When does a guarantee become binding on guarantors?
The issue of when a guarantee actually becomes binding on a guarantor was considered recently in the UK in John Spencer Harvey -v- Dunbar Assets Plc  EWCA Civ 952. In this case, the signature of one of four co-guarantors to a guarantee was a forgery. The appellant, Mr Harvey, argued in the Court of Appeal that as all four co-guarantors had not signed the guarantee in question, the guarantee never came into existence and therefore was not binding on Mr Harvey.
The issue before the Court of Appeal was whether or not the liability of Mr Harvey under the guarantee was conditional upon the execution of the guarantee by the three other co-guarantors?
In January 2008, Dunbar Assets Plc (formerly known as Dunbar Bank Plc) (the Bank) made loan facilities of €3,535,000 available to Vison Development Ashbrooke Limited (the Company) for the purposes of refinancing the cost of a development site in Ashbrooke, Sunderland and to finance the costs of completing the development.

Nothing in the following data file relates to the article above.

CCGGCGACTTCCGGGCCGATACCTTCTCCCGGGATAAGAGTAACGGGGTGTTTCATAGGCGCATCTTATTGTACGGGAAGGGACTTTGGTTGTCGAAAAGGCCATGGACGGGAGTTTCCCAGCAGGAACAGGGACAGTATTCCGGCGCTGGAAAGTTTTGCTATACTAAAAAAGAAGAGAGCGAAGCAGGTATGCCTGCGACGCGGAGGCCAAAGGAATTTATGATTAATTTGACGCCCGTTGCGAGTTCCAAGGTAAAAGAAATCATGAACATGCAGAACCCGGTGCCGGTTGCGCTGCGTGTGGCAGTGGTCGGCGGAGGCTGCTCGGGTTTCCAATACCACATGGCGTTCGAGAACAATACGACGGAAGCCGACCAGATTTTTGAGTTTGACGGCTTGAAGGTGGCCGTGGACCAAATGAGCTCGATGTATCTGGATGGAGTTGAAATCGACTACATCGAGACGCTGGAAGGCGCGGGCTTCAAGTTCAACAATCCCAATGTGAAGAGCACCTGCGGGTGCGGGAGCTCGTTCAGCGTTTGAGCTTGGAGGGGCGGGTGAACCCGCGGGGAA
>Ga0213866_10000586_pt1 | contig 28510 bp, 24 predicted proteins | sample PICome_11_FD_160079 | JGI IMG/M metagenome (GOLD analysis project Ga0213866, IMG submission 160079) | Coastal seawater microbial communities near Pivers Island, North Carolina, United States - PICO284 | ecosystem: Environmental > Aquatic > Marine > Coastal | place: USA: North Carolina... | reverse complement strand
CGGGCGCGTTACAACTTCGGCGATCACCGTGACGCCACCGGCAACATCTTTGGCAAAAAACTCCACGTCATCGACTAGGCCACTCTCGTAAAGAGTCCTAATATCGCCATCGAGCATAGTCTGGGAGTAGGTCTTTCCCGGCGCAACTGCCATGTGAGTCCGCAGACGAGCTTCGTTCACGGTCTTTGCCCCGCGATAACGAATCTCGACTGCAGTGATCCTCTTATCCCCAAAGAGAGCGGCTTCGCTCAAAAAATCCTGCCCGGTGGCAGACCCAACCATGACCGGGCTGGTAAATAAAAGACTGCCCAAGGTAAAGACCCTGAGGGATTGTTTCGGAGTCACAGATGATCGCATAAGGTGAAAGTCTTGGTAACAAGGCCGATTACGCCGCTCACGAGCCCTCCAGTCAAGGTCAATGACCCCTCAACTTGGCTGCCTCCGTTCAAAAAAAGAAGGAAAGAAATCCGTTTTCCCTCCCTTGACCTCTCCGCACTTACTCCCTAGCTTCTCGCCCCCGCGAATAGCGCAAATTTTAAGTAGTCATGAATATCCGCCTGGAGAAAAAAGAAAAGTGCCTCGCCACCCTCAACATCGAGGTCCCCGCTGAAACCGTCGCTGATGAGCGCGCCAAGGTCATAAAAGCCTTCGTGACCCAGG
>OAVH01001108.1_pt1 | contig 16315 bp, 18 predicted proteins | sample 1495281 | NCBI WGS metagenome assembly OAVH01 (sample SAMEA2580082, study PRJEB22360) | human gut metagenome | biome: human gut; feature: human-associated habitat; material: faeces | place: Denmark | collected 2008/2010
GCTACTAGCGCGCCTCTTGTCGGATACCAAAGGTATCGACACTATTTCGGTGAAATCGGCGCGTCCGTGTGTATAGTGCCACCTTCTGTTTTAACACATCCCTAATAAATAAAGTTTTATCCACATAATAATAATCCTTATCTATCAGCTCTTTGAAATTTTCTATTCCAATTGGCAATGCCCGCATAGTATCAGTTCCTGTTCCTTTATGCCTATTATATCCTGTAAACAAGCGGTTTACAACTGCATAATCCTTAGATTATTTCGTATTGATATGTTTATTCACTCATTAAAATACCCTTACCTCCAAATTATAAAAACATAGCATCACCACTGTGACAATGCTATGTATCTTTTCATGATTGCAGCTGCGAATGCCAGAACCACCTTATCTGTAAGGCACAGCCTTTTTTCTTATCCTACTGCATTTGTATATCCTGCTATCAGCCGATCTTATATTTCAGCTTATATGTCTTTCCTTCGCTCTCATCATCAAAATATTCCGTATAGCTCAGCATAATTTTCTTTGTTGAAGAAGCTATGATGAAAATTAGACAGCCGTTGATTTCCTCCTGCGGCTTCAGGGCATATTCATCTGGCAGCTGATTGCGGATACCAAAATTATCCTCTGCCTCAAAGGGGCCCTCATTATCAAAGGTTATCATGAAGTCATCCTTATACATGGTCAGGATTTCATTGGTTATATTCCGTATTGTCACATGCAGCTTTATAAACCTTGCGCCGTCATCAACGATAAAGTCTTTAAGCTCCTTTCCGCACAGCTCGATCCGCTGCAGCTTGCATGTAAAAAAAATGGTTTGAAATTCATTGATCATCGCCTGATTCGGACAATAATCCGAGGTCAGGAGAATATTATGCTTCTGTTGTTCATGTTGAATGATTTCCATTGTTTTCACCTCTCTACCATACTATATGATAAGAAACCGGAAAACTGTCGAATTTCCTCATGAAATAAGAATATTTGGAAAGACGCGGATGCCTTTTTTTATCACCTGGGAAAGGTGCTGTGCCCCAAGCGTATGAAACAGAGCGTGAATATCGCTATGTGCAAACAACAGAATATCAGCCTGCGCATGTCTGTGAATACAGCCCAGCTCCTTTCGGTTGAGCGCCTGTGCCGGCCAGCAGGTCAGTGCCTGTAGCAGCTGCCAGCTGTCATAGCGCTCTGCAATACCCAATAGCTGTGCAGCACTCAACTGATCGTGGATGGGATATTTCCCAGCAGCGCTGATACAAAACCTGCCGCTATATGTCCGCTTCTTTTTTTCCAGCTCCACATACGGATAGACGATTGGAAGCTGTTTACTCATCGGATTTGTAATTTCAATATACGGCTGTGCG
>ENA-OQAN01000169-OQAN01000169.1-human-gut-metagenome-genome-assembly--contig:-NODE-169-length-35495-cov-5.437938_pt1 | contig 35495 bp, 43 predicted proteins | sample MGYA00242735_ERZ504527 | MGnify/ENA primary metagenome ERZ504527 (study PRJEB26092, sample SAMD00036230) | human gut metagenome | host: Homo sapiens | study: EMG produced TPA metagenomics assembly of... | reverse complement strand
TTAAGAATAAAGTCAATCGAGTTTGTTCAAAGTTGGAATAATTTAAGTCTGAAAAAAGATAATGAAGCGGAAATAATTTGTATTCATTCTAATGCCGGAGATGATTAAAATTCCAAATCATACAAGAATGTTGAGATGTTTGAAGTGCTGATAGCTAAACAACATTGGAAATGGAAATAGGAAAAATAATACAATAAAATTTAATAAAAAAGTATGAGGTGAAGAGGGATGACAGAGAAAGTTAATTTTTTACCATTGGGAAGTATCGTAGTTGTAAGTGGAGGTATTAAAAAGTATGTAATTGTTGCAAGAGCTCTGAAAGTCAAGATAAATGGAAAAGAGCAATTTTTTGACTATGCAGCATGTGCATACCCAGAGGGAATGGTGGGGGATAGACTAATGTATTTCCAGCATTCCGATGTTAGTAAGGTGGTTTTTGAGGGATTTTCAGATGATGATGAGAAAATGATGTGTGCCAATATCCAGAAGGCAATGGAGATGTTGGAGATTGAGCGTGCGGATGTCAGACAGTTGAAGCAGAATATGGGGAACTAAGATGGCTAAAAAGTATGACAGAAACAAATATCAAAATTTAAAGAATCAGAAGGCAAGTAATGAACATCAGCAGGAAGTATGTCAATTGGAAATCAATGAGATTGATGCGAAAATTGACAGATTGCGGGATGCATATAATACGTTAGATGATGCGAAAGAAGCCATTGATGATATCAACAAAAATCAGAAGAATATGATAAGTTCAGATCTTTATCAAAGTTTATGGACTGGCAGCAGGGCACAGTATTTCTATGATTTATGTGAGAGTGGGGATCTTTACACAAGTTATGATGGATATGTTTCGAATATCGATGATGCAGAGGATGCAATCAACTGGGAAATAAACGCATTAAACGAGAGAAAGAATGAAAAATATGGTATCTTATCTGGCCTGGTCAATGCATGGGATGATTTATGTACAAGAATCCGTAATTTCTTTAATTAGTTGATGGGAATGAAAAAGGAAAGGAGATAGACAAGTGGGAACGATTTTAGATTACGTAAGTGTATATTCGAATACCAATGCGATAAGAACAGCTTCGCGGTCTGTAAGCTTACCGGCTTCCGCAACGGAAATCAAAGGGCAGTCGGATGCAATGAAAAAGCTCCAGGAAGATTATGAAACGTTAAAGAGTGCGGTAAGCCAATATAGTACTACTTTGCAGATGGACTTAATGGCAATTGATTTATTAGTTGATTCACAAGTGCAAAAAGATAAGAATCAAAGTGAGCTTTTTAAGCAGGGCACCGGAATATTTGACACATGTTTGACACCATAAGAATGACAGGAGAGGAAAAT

The Facility Letter provided that part of the security package for the Company's indebtedness would consist of a joint and several guarantee from four individuals (including Mr Harvey, the Appellant) (together the Guarantors) in the principal sum of €720,000, plus interest and other costs.
The development project was unsuccessful and the Bank demanded repayment of the loan to the Company and called on the Guarantors to repay the guaranteed sum plus interest.
The Bank issued a statutory demand to Mr Harvey on 16 June 2011. Mr Harvey challenged this statutory demand by the Bank on the grounds of promissory estoppel. Mr Harvey claimed estoppel on the basis that a representation had been made by the Bank prior to execution of the Guarantee, that the Guarantee would not be enforced against the Guarantors. This application and defence was dismissed.